Profiting from Nonlinearity and Interconnectivity to Control Networks
Authors: Sean P. Cornelius1 & Adilson E. Motter1,2
1Department of Physics & Astronomy, Northwestern University, USA.
2Northwestern Institute on Complex Systems, Northwestern University, USA.
The concept of a complex network---a set of “nodes'” connected by “links” that represent interactions between them---pervades science and engineering, describing systems as diverse as food webs, power grids, and cellular metabolism . Due to the interconnected nature of such systems, perturbations that affect one or more nodes can propagate through the network and potentially cause the system as a whole to fail or change behavior. But our study, recently published in Nature Communications , shows that this principle can be a blessing in disguise, giving rise to a new strategy to control network behavior.
A hallmark of real complex networks, both natural and engineered, is that their dynamics are inherently nonlinear . It is this nonlinearity that permits the coexistence of multiple stable states (some desirable, others not), which correspond to different possible modes of operation of a real network. Because of this, when a network is perturbed, it can spontaneously go to a “bad” state even if there are “good” ones available. The question we asked is: can this principle be applied in reverse? In other words, can we perturb a network that is in (or will approach) a “bad” state in such a way that it spontaneously evolves to a target state with more desirable properties?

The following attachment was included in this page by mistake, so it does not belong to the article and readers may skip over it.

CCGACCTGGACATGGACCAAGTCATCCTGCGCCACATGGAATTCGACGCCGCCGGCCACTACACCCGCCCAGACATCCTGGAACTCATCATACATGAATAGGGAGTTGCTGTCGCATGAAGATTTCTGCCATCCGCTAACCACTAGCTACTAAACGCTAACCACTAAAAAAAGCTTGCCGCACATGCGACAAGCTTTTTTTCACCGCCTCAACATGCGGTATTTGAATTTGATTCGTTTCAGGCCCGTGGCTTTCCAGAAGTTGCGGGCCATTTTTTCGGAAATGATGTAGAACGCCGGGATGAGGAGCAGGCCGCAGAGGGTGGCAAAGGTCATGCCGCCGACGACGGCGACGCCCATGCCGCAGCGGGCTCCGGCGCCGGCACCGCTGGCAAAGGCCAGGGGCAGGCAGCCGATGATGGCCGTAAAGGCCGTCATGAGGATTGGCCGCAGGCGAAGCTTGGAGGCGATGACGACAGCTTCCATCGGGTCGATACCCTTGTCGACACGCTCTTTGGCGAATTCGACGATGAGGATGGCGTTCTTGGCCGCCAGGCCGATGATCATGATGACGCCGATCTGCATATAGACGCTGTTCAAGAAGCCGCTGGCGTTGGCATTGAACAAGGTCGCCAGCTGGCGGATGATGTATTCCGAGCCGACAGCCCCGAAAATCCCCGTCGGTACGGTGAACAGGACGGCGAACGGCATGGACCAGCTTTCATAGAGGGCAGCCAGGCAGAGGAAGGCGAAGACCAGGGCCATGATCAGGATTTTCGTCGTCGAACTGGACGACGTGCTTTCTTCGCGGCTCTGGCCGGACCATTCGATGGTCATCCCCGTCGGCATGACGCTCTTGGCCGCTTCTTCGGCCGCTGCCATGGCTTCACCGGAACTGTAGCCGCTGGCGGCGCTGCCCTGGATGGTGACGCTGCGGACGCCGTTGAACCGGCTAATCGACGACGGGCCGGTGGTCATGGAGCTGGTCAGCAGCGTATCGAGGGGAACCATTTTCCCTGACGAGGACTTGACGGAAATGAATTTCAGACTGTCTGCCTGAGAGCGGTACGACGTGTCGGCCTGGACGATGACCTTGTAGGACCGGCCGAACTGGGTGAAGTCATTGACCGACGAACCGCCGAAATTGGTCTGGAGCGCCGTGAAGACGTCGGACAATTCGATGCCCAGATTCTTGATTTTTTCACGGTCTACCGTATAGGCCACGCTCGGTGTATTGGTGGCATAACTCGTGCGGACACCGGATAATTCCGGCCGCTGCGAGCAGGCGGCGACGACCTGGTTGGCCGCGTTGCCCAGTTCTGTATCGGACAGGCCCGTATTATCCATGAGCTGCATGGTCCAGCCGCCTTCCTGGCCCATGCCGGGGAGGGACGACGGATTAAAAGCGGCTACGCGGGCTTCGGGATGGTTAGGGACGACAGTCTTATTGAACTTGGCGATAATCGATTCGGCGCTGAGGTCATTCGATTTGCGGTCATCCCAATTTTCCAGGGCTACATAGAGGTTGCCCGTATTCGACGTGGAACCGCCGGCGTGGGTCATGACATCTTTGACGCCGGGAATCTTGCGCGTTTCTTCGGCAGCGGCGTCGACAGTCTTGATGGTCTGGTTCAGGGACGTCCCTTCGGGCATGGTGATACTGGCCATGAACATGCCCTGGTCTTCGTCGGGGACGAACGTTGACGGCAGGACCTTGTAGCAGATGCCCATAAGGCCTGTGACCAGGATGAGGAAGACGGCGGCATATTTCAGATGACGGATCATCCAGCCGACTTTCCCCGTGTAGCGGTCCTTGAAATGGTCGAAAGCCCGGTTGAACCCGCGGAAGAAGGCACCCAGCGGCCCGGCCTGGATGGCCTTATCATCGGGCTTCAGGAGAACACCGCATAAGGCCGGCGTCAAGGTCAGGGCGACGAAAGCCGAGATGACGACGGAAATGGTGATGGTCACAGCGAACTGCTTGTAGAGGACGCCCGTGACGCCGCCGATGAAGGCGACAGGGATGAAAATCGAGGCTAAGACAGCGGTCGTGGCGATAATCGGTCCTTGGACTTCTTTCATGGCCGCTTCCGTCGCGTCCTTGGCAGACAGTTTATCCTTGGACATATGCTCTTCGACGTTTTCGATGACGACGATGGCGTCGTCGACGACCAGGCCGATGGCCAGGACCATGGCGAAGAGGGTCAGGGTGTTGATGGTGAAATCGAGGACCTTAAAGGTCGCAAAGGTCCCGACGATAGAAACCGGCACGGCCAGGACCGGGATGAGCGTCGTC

Our research was motivated by recent case studies in our research group, which showed how networks damaged by an external perturbation can, counter-intuitively, be healed by intentionally applying additional, compensatory perturbations. For example, bacterial strains left unable to grow in the wake of genetic mutations can be made viable again by the further knockout of specific genes , while extinction cascades in ecological networks perturbed by the loss of one species can often be mitigated by the targeted suppression of additional species . However, a systematic extension of such a strategy to general networks remained an open problem, partly due to system-specific constraints that restrict the perturbations one can actually implement. Indeed, in most real networks there are constraints on the potential compensatory perturbations one can implement in the system, and these generally preclude bringing the system directly to the target, or even to a similar state. In food-web networks, for instance, it may only be possible to suppress (but not increase) the populations of certain species (e.g., via hunting, fishing, culling, or non-lethal removals), while some endangered species can't be manipulated at all. Similarly, one can easily knock down one or more genes in a genetic network, but coordinating the upregulation of entire genetic pathways is comparatively difficult.
The critical insight underlying our research is that even when a desired stable state of a dynamical system can't be reached directly, there will exist a set of other states that eventually do evolve to the target---the so-called basin of attraction of that state. If we could only bring the system to one of those states through an eligible perturbation, the system would subsequently reach the target on its own, without any further intervention. A core component of our work is thus the introduction of a scalable algorithm that can locate basins of attraction in a general dynamical system  (for a Python implementation of the algorithm, see Ref. ). Figure 1 presents a visual illustration of this approach for transitions between patterns stored in an associative memory network, in which the control intervention (downward arrows) causes the network to spontaneously transition to the next pattern under time evolution (diagonal arrows).